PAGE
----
History of Montpelier
Montpelier was originally chartered in 1781 and granted to Timothy Bigelow and a group of 58 people he led. However, the first permanent settlement was initiated in 1789, by Colonel Jacob Davis and General Parley Davis from Massachusetts, who surveyed the land, cleared the forest and built a log house. They came up with the name Montpelier, after the city in France. At the time, Americans were enthusiastic about all things French, mainly due to the country’s help during the American Revolutionary War. New settlers soon came and by 1791 Montpelier had 117 inhabitants. That was the year Vermont became a U.S. state but Montpelier was not chosen as the permanent state capital until 1805. As for the reason why this small town was chosen, it was either because of its location, with several roads and the proximity to river, or because of land and money that were promised.
Throughout the early 19th century, Montpelier thrived, attracted many newcomers, mostly craftsmen, and new factories, sawmills and ironworks soon opened. The falls on the Winooski River provided sufficient water power for the mills and the industry was booming. Thanks to the quarries in nearby Barre, the town attracted sculptors from Italy and stone cutters from Spain. As it happened in many American cities, the arrival of the railroad in the mid-19th century was crucial for Montpelier, boosting the commerce and bringing tourists and other visitors. In 1848, Dr. Julius Dewey, father of the celebrated Spanish-American War hero George Dewey, founded National Life Insurance Company, one of the first insurance companies not only in the USA, but also in the world.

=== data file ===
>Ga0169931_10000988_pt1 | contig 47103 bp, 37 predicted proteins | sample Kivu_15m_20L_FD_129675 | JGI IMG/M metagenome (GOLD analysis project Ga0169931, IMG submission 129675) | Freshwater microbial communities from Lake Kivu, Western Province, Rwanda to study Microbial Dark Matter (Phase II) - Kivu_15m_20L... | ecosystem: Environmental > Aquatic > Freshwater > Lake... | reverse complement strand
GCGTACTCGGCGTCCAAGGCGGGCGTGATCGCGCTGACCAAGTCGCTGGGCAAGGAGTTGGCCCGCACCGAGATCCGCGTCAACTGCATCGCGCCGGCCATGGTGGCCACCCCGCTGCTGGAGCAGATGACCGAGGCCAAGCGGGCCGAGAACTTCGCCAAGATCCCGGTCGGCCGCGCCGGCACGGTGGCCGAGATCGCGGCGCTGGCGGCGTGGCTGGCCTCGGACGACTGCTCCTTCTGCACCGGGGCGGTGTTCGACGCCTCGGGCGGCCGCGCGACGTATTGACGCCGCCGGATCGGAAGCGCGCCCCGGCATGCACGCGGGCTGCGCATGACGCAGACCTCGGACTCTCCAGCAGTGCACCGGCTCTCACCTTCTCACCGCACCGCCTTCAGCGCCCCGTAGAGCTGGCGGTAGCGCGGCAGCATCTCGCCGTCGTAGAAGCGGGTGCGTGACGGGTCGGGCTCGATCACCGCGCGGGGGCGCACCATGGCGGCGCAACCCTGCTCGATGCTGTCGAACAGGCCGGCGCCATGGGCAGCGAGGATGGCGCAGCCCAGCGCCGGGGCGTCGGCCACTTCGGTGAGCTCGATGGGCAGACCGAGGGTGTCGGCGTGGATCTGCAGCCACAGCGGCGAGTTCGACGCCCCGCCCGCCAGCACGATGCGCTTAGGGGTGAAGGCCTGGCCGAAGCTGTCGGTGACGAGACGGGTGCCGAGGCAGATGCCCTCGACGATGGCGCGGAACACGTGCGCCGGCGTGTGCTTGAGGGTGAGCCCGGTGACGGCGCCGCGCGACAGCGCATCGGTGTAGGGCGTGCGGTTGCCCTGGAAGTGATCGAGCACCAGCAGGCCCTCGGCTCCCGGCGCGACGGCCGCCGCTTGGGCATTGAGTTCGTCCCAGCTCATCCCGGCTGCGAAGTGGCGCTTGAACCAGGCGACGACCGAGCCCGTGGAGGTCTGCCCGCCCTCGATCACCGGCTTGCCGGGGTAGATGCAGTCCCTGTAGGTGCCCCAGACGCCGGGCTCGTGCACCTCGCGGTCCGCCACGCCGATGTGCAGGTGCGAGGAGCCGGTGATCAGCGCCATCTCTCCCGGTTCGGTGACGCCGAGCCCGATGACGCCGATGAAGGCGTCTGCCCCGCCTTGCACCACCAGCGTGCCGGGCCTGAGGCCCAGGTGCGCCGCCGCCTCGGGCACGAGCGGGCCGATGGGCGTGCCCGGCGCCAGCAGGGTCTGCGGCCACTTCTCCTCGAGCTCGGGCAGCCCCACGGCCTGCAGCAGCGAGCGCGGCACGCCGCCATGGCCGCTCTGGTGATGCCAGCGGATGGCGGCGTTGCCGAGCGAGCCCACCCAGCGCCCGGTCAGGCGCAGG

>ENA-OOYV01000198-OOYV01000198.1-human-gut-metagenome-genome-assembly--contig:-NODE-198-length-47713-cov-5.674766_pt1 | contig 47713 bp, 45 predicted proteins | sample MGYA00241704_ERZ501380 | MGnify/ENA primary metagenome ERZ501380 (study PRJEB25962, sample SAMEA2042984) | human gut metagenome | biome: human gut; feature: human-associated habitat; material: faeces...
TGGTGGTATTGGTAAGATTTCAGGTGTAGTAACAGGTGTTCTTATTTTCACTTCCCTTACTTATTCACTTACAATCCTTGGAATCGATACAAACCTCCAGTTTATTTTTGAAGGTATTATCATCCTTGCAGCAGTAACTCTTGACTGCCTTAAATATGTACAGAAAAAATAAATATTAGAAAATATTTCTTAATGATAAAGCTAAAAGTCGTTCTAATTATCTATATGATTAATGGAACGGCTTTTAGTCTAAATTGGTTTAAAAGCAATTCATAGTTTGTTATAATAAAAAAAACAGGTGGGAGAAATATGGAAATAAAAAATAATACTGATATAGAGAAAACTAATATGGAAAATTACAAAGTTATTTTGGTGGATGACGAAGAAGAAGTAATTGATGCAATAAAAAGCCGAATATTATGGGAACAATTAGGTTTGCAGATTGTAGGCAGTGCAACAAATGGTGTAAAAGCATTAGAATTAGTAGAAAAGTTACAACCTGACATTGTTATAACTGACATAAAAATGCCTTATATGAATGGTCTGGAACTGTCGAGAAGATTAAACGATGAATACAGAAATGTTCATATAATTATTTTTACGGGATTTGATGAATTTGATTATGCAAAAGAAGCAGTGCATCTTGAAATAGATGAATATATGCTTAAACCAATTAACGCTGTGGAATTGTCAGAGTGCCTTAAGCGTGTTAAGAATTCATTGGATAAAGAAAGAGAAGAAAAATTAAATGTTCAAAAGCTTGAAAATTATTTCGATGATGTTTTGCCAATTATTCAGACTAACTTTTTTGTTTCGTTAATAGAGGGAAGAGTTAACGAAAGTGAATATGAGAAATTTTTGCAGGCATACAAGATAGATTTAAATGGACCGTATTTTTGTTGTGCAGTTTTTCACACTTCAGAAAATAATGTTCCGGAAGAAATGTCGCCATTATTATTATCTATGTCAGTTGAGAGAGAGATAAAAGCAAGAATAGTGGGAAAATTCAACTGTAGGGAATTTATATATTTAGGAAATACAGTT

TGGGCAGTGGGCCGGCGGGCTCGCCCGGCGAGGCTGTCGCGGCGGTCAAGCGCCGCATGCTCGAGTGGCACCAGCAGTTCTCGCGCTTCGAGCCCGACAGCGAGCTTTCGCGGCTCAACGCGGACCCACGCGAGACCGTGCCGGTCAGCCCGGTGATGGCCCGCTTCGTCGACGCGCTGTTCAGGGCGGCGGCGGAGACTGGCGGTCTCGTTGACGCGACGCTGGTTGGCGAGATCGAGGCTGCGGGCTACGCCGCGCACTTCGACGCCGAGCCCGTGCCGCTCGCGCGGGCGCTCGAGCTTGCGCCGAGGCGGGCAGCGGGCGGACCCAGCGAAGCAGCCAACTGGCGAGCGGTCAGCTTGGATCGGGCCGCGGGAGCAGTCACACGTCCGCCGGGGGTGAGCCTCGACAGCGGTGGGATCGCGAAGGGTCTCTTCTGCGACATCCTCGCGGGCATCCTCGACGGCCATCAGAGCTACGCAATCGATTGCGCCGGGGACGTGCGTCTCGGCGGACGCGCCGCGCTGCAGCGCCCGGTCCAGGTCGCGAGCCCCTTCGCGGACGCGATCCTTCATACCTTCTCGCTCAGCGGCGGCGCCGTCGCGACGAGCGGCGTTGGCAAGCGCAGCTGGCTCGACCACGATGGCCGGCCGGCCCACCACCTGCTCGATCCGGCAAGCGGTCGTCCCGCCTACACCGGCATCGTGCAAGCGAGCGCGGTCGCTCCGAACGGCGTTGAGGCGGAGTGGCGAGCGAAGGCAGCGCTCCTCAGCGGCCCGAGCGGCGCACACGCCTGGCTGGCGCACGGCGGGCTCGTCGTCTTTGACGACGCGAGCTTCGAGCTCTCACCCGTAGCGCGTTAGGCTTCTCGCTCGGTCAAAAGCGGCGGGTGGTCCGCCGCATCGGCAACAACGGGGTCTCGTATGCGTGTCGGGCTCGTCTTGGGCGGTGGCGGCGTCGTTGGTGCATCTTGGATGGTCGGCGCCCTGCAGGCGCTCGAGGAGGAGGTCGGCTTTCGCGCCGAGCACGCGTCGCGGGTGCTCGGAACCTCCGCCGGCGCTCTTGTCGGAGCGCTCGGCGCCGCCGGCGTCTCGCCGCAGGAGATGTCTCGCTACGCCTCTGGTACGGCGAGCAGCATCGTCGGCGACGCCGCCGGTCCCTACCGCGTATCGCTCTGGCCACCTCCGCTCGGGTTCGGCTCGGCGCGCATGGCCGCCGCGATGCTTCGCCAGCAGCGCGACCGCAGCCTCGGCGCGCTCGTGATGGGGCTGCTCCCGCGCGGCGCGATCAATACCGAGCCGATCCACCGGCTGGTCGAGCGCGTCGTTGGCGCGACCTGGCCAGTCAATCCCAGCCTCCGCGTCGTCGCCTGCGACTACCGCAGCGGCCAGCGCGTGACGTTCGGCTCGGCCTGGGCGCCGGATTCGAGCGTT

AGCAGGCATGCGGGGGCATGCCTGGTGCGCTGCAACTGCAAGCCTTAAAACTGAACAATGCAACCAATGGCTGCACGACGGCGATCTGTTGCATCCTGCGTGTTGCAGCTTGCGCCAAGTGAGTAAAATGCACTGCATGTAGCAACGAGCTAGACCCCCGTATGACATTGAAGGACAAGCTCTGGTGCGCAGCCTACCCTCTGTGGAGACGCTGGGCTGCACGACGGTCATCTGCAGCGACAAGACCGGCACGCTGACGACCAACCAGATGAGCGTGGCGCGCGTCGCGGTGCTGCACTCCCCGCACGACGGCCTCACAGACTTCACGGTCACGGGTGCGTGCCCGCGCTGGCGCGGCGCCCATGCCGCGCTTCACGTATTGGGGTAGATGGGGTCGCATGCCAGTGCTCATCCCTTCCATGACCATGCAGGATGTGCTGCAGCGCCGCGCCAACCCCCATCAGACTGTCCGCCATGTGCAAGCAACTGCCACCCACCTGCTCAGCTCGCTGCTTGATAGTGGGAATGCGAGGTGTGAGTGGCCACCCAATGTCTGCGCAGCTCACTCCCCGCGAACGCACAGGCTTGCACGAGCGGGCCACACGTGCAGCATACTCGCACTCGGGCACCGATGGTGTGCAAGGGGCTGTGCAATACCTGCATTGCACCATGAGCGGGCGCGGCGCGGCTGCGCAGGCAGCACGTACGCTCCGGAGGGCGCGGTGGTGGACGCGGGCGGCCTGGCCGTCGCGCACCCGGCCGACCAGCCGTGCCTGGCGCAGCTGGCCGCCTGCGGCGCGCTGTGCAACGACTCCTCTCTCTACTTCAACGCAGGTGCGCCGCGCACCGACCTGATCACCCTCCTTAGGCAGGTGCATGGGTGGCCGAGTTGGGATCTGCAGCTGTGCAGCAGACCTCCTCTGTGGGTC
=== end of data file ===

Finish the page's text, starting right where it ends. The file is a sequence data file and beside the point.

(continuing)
After the Civil War, several new hotels opened in Montpelier, increasing the tourism revenues to the town. In 1884, Montpelier got the first municipal water driven hydro system in Vermont and in 1895 it was finally incorporated as a city.
Since Montpelier is situated near three of the major ski areas in Vermont, winter tourism became important for the city, especially after it got the first rope tow in the nation.
In 1991, there was a flood in Montpelier caused by ice floes that blocked parts of the Winooski River, causing it to flow backwards into the city.
Plans for the urban development of this small town, especially for the riverfront and office park development, began in 1997.
Today, Montpelier is still a typical American small town, despite being a state capital, but it is considered to be one of the most livable cities in the country, with strong economy and easy access to scenic natural surroundings.
Geography and Climate
Montpelier is located in central Vermont, near the Winooski River, with several tributaries flowing through the city. The city center, being almost completely flat, is susceptible to flooding. Two of the worst floods in the city occurred in 1927 and 1992. The city occupies 10.3 square miles and is situated at the foothills of the Green Mountains.
The climate in Montpelier is humid continental. The winters are cold, long, with plenty of snowfall. Springs and autumns are brief and the summers are warm and comfortable.